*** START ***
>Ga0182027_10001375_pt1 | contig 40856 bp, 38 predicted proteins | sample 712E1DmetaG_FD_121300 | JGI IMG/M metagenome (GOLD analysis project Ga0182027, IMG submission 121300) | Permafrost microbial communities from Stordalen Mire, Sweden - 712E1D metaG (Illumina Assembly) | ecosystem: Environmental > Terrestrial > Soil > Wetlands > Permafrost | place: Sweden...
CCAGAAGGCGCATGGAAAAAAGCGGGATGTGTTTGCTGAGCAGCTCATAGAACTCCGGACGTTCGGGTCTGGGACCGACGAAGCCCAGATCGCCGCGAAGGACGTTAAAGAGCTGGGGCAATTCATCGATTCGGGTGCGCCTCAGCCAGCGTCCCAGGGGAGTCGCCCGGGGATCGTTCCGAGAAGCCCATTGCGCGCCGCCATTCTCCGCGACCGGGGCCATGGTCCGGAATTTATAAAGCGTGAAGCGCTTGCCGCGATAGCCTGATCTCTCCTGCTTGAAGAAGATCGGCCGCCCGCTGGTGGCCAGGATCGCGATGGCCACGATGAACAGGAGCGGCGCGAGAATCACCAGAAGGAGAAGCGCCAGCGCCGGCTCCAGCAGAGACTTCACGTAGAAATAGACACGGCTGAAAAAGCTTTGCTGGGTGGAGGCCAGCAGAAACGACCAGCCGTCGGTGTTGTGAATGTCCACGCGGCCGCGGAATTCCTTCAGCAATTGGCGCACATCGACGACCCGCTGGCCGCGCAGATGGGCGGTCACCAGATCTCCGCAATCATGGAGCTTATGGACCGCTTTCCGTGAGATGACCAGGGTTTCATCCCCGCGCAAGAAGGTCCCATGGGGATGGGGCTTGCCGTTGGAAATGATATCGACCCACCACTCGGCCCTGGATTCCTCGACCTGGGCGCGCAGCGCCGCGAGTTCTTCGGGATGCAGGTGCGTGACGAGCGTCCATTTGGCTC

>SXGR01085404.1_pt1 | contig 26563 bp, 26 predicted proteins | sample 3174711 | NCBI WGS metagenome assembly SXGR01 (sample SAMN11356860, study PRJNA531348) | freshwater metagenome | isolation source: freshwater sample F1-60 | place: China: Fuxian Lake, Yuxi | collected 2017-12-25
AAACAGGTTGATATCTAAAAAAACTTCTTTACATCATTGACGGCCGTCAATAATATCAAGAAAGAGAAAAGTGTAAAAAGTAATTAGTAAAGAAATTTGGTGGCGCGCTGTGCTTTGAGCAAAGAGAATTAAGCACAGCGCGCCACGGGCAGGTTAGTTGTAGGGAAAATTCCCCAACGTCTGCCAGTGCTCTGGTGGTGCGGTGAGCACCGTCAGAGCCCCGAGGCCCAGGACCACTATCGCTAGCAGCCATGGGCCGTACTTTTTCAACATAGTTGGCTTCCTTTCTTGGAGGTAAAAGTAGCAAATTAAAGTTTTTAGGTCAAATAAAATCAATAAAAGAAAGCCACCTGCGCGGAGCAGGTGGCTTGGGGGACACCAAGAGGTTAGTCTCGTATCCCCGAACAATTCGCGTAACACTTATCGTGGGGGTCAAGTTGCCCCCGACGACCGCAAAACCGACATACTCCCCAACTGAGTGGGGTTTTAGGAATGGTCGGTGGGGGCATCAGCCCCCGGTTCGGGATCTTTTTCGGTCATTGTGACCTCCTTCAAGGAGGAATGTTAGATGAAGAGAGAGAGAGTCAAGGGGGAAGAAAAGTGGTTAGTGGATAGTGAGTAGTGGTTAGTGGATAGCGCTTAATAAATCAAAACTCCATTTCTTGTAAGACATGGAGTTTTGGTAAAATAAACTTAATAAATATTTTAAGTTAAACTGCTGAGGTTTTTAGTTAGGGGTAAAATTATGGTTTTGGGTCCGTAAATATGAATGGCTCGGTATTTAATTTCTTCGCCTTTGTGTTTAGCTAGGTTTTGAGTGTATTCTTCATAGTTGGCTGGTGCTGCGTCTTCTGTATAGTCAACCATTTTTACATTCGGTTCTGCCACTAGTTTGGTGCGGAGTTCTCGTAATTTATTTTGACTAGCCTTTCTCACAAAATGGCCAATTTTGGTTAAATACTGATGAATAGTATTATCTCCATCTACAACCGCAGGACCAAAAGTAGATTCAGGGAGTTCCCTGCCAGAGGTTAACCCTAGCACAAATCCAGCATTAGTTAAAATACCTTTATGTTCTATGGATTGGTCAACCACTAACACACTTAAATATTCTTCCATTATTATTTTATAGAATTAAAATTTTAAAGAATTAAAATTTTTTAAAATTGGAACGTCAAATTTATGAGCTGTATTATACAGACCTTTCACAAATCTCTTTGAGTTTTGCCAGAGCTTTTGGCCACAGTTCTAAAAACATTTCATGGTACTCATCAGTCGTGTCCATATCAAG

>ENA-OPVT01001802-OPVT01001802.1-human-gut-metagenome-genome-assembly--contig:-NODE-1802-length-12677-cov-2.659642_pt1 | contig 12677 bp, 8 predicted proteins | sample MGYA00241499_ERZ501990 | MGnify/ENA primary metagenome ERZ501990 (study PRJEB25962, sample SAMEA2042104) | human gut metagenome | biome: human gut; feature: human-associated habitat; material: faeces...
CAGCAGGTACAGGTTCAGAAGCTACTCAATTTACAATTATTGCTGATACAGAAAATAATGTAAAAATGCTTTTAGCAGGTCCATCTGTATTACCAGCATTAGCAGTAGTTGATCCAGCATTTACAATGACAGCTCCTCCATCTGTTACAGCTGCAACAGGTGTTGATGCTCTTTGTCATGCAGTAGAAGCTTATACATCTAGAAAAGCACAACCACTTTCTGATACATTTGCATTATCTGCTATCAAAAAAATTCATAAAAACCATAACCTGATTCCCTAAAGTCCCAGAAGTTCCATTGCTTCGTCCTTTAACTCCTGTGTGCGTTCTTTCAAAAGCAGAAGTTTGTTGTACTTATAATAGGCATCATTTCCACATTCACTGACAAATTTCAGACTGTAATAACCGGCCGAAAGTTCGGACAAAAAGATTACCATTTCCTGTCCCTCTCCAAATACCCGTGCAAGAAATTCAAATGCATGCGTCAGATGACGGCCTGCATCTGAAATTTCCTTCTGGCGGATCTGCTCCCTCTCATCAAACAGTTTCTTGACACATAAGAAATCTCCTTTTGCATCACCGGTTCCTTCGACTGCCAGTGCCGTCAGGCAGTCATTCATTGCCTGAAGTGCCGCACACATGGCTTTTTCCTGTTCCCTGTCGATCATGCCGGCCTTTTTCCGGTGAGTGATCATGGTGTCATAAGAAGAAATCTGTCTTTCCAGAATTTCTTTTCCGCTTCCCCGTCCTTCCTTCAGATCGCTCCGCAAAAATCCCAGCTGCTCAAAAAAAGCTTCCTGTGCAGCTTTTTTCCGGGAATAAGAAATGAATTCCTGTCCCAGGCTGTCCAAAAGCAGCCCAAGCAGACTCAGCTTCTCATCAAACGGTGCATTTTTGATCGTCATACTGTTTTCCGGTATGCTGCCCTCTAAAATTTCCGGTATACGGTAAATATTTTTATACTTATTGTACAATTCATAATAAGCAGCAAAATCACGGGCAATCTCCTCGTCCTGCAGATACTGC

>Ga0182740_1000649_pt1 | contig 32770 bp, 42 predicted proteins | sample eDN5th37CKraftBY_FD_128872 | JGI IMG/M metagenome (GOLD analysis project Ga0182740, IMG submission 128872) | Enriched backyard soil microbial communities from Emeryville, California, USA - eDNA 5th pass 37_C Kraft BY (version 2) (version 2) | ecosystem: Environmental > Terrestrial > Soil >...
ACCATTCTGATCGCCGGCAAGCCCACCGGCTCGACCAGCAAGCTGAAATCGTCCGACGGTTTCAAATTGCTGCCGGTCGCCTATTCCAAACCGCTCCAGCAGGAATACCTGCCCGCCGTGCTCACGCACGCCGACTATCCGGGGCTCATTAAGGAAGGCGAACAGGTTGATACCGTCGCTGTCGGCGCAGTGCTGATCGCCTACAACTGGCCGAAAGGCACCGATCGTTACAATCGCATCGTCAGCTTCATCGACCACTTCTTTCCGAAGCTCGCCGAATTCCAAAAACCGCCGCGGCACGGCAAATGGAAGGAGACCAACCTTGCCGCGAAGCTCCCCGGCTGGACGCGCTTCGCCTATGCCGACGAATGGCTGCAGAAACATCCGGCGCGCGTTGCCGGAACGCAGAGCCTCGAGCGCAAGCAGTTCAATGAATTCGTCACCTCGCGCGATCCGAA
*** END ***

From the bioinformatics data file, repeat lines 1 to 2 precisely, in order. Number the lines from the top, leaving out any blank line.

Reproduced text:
>Ga0182027_10001375_pt1 | contig 40856 bp, 38 predicted proteins | sample 712E1DmetaG_FD_121300 | JGI IMG/M metagenome (GOLD analysis project Ga0182027, IMG submission 121300) | Permafrost microbial communities from Stordalen Mire, Sweden - 712E1D metaG (Illumina Assembly) | ecosystem: Environmental > Terrestrial > Soil > Wetlands > Permafrost | place: Sweden...
CCAGAAGGCGCATGGAAAAAAGCGGGATGTGTTTGCTGAGCAGCTCATAGAACTCCGGACGTTCGGGTCTGGGACCGACGAAGCCCAGATCGCCGCGAAGGACGTTAAAGAGCTGGGGCAATTCATCGATTCGGGTGCGCCTCAGCCAGCGTCCCAGGGGAGTCGCCCGGGGATCGTTCCGAGAAGCCCATTGCGCGCCGCCATTCTCCGCGACCGGGGCCATGGTCCGGAATTTATAAAGCGTGAAGCGCTTGCCGCGATAGCCTGATCTCTCCTGCTTGAAGAAGATCGGCCGCCCGCTGGTGGCCAGGATCGCGATGGCCACGATGAACAGGAGCGGCGCGAGAATCACCAGAAGGAGAAGCGCCAGCGCCGGCTCCAGCAGAGACTTCACGTAGAAATAGACACGGCTGAAAAAGCTTTGCTGGGTGGAGGCCAGCAGAAACGACCAGCCGTCGGTGTTGTGAATGTCCACGCGGCCGCGGAATTCCTTCAGCAATTGGCGCACATCGACGACCCGCTGGCCGCGCAGATGGGCGGTCACCAGATCTCCGCAATCATGGAGCTTATGGACCGCTTTCCGTGAGATGACCAGGGTTTCATCCCCGCGCAAGAAGGTCCCATGGGGATGGGGCTTGCCGTTGGAAATGATATCGACCCACCACTCGGCCCTGGATTCCTCGACCTGGGCGCGCAGCGCCGCGAGTTCTTCGGGATGCAGGTGCGTGACGAGCGTCCATTTGGCTC